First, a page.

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UNITED STATES v. FISHER

October 4, 1983

UNITED STATES OF AMERICA,
v.
GUY THOMAS FISHER, ISHMAEL MUHAMMED, ET AL., Defendants



The opinion of the court was delivered by: POLLACK

MEMORANDUM

 MILTON POLLACK, District Judge.

 Defendant Ishmael Muhammed, one of eight co-defendants in this criminal case, has requested through his attorney that their trial not be conducted on Fridays so that his religious beliefs and practices may be accommodated. According to Muhammed's attorney, Muhammed is of the Muslim faith and observes his sabbath from sundown on Thursday to sundown on Friday.

 No previous mention was made by Mr. Muhammed of his religious observance on Fridays, nor did he seek to be excused from Friday attendance at pretrial sessions. A number of weeks ago, at a pretrial conference, the Court announced a five-day-a-week trial schedule; no one commented or objected thereto. The defendant Muhammed is and has been confined in the building adjoining the Courthouse, the Municipal Correctional Center, since his arrest.

 The instant request was made to the court on September 14, 1983, approximately two weeks prior to the expected commencement of the trial. Mr. Muhammed has been present in Court on four Fridays out of a total of eleven appearances altogether -- not having missed any Friday session in which his interests were involved. *fn1" His is the only such request from among the eight defendants, albeit that Mr. Muhammed has said that there are others of the defendants who are of the Muslim faith.

 There does not appear to be any reported case law on the precise point of whether a court must honor a criminal defendant's request that he not be tried on days which he observes his religious sabbath. However, it is worth noting at the outset that at least three judges of the Third Circuit viewed a claim identical to Muhammed's as valid on first amendment freedom of religious exercise grounds. In that case, State of New Jersey v. Chesimard, 555 F.2d 63 (3rd Cir. 1977) (en banc), an Orthodox Muslim who was a defendant in a state criminal proceeding sought to enjoin state officials from holding trial on Friday.

 The majority in Chesimard did not reach the merits of the Muslim's claim, holding that the principles of Younger v. Harris, 401 U.S. 37, 27 L. Ed. 2d 669, 91 S. Ct. 746 (1971) barred an injunction in the case. However, the majority described the claim as "important and sensitive." Chesimard, 555 F.2d at 66.

 Dissenting Circuit Judge Gibbons, joined by Judges Maris and Van Dusen, disagreed with the majority's Younger analysis and reached the merits of the religious free exercise claim:

 
I have no doubt that the state court order is invalid, given the court's finding that Chesimard's Sabbatarian beliefs are sincerely held.
 
The right of individuals to be free from governmental restraint upon their free exercise of religion is the first stated of the rights enumerated in the Bill of Rights. [cases cited]. The significance of the right is not diminished by an individual's status as a defendant in a criminal prosecution. See Cruz v. Beto, 405 U.S. 319, 31 L. Ed. 2d 263, 92 S. Ct. 1079, . . . . Where a person's right to the free exercise of religion is inhibited by state action, the courts will scrutinize the state's chosen means of attaining its goals to determine whether the state has met its obligation to avoid, to the extent possible, infringement of the protected freedom. [citing cases]. The governmental goal or purpose itself will be value-weighed against the protected right of the individual to determine which should prevail, and a purpose of obtaining a government objective even of the highest order, will not justify the imposition of restraint upon the free exercise of religion unless the objective cannot be otherwise achieved. Wisconsin v. Yoder, 406 U.S. 205, 215, 32 L. Ed. 2d 15, 92 S. Ct. 1526 (1972); Sherbert v. Verner, 374 U.S. 398, 10 L. Ed. 2d 965, 83 S. Ct. 1790 (1963); Braunfeld v. Brown, 366 U.S. 599, 607, 6 L. Ed. 2d 563, 81 S. Ct. 1144 (1961) [parallel cites omitted] . . . .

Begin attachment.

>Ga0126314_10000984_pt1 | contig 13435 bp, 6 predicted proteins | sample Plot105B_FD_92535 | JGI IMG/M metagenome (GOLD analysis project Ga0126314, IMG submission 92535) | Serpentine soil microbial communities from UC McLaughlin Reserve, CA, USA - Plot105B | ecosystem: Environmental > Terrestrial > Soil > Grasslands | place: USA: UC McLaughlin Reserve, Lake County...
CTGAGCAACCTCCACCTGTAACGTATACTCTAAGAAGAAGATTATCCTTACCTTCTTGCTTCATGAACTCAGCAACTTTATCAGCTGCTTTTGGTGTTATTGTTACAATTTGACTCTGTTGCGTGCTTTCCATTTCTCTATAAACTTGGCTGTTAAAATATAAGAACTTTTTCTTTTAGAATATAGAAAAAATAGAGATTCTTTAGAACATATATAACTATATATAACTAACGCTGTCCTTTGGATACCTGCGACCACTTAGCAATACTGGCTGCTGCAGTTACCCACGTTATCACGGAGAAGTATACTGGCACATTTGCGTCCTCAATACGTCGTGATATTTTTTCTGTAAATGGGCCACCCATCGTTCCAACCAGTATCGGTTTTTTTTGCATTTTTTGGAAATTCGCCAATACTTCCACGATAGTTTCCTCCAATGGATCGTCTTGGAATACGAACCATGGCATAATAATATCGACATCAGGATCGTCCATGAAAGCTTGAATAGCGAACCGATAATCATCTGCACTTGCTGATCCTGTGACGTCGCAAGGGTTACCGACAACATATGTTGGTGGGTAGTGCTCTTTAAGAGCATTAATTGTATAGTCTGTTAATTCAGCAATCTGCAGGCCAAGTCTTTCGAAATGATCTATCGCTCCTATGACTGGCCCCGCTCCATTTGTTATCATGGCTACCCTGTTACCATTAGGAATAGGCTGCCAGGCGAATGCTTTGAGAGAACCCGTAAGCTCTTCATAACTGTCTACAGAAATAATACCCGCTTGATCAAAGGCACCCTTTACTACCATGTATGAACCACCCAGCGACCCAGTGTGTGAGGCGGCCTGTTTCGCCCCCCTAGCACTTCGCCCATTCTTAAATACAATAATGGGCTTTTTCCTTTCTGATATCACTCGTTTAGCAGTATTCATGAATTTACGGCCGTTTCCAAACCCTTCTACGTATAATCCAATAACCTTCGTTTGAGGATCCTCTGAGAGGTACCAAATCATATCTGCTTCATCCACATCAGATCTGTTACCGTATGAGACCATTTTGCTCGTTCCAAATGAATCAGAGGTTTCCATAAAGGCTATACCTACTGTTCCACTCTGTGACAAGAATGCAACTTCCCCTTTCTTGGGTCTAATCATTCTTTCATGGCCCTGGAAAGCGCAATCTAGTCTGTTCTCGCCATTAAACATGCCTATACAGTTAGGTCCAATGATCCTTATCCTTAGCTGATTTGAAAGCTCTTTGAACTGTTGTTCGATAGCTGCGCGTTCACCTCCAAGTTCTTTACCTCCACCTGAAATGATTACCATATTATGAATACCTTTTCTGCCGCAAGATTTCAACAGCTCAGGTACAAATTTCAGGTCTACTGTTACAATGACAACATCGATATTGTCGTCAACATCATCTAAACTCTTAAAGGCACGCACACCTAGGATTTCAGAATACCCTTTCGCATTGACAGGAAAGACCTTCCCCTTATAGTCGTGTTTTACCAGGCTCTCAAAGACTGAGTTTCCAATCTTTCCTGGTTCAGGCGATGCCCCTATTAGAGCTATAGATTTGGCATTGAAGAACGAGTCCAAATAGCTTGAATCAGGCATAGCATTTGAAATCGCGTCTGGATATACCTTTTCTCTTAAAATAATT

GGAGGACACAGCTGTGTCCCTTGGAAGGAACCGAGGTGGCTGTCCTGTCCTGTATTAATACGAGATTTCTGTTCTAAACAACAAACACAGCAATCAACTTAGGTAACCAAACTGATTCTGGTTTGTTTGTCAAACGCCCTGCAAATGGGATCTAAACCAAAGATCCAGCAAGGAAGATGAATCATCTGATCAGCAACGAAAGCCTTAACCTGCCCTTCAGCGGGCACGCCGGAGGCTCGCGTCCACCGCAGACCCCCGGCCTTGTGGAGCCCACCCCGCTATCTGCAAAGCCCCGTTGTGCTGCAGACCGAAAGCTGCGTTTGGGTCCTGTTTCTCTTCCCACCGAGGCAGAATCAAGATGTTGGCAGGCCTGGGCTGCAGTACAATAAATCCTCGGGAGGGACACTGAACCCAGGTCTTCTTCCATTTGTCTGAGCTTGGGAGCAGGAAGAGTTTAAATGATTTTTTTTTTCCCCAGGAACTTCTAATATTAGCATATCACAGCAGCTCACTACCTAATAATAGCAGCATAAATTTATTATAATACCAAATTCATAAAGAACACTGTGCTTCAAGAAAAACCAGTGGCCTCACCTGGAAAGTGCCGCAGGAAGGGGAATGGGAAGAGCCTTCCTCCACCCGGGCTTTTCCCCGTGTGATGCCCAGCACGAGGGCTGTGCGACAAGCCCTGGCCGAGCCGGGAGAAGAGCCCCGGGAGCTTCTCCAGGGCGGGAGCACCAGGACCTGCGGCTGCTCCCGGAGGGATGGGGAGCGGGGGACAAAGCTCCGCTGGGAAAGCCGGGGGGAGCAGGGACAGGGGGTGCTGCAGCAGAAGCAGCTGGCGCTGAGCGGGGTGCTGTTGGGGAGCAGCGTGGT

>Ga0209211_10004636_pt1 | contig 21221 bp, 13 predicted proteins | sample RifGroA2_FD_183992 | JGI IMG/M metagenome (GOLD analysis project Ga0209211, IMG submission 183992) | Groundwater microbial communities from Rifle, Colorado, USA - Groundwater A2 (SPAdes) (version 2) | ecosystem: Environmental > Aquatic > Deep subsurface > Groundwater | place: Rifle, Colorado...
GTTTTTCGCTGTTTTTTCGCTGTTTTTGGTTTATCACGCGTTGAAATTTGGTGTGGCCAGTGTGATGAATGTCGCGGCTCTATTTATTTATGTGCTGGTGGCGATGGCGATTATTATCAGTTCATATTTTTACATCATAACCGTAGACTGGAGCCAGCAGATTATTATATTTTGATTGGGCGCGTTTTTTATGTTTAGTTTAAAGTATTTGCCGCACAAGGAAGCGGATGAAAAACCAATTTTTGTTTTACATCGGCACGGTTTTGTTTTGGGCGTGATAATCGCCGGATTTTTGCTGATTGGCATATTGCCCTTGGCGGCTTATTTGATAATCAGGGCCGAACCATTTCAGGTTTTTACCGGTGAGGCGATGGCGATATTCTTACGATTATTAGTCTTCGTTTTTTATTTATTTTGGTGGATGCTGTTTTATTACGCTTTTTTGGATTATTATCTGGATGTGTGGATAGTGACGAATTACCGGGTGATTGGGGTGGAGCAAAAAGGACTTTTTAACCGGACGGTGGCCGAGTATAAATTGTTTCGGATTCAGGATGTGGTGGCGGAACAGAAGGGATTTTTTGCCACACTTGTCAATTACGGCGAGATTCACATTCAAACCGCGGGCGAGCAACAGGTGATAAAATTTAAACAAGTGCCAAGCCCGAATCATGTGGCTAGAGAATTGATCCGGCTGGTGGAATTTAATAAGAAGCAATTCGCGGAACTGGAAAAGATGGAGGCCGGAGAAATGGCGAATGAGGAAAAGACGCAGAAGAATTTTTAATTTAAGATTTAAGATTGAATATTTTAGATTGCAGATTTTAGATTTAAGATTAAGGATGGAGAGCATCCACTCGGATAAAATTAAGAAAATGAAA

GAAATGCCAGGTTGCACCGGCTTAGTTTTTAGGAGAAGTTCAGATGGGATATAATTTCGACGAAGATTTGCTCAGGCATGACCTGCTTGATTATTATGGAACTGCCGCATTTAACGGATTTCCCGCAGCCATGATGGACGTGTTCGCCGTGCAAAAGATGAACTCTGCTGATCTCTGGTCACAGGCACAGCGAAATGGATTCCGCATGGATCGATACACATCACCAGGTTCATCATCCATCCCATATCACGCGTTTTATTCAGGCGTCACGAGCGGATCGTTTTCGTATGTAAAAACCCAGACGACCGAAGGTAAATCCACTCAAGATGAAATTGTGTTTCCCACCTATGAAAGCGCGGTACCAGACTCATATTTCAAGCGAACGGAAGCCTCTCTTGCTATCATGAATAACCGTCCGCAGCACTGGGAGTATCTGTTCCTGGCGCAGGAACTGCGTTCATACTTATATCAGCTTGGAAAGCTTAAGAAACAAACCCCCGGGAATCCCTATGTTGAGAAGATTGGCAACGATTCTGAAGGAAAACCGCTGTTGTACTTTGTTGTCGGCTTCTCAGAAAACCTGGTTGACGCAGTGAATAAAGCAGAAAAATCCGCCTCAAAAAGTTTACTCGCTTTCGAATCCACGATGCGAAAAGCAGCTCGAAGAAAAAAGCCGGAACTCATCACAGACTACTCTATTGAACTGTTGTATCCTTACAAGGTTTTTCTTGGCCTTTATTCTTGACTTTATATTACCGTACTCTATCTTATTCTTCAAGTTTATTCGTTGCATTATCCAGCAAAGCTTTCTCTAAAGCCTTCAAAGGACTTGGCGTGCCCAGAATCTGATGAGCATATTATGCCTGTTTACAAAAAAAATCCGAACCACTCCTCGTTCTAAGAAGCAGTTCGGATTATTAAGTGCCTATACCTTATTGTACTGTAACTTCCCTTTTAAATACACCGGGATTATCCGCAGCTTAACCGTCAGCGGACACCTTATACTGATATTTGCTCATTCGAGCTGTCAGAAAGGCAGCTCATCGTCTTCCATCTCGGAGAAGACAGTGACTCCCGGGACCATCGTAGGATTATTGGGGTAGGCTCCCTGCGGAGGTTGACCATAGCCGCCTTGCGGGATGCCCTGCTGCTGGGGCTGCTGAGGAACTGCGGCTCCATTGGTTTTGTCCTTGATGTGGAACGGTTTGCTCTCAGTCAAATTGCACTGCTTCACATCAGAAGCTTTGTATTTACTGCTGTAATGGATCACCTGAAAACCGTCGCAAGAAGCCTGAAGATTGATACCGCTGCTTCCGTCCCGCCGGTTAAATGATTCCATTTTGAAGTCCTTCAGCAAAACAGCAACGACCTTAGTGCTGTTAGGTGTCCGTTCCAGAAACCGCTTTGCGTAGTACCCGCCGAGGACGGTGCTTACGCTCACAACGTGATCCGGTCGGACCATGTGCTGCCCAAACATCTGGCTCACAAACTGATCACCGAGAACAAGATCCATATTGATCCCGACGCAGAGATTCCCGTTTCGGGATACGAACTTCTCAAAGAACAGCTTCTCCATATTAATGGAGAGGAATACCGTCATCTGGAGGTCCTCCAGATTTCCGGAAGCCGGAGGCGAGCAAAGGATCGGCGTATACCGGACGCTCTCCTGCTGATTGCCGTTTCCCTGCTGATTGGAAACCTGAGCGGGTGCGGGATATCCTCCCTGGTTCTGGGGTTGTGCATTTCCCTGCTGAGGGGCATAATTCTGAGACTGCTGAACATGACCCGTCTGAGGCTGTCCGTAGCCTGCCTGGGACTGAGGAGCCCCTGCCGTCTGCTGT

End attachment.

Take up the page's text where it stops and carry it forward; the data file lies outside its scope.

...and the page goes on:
In the present case, the efficient and orderly administration of justice is not placed in jeopardy by the removal of one of the five trial days ordinarily available to the court . . . .
 
In balancing the state interest in prompt criminal trials against the petitioner's right to observe her religious beliefs, given the facts of this case with the alternatives available to achieve the state's purpose and the limited nature of the disruption of orderly trial proceedings caused by not conducting the trial on Fridays, the petitioner's request should have been honored.

 The legal standard which the court is to apply in determining whether Muhammed has a constitutional right to having no trial proceedings on Friday is a well-settled one. The first amendment ensures without qualification that a state may not forbid the holding of any religious belief or opinion, nor may it "force anyone to embrace any religious belief or to say or believe anything in conflict with his religious tenets." Braunfeld v. Brown, 366 U.S. 599, 603, 6 L. Ed. 2d 563, 81 S. Ct. 1144 (1961).

 In reconciling this first amendment right with important government objectives, such as the efficient, orderly, and fair administration of criminal justice, the court must apply a two part test, as is well described by the recent case of Africa ...


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